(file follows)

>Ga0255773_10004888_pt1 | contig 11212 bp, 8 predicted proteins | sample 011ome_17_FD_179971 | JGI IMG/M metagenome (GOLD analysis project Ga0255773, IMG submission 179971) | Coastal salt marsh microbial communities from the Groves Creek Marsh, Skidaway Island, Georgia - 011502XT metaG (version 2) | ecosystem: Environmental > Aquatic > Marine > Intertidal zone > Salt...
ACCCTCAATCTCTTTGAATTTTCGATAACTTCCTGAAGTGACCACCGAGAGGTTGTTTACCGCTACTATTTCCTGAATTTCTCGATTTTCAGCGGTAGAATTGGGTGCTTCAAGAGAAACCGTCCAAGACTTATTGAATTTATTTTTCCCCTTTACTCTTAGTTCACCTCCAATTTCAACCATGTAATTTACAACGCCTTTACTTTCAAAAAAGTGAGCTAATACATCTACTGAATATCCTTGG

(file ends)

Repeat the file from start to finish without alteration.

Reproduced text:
>Ga0255773_10004888_pt1 | contig 11212 bp, 8 predicted proteins | sample 011ome_17_FD_179971 | JGI IMG/M metagenome (GOLD analysis project Ga0255773, IMG submission 179971) | Coastal salt marsh microbial communities from the Groves Creek Marsh, Skidaway Island, Georgia - 011502XT metaG (version 2) | ecosystem: Environmental > Aquatic > Marine > Intertidal zone > Salt...
ACCCTCAATCTCTTTGAATTTTCGATAACTTCCTGAAGTGACCACCGAGAGGTTGTTTACCGCTACTATTTCCTGAATTTCTCGATTTTCAGCGGTAGAATTGGGTGCTTCAAGAGAAACCGTCCAAGACTTATTGAATTTATTTTTCCCCTTTACTCTTAGTTCACCTCCAATTTCAACCATGTAATTTACAACGCCTTTACTTTCAAAAAAGTGAGCTAATACATCTACTGAATATCCTTGG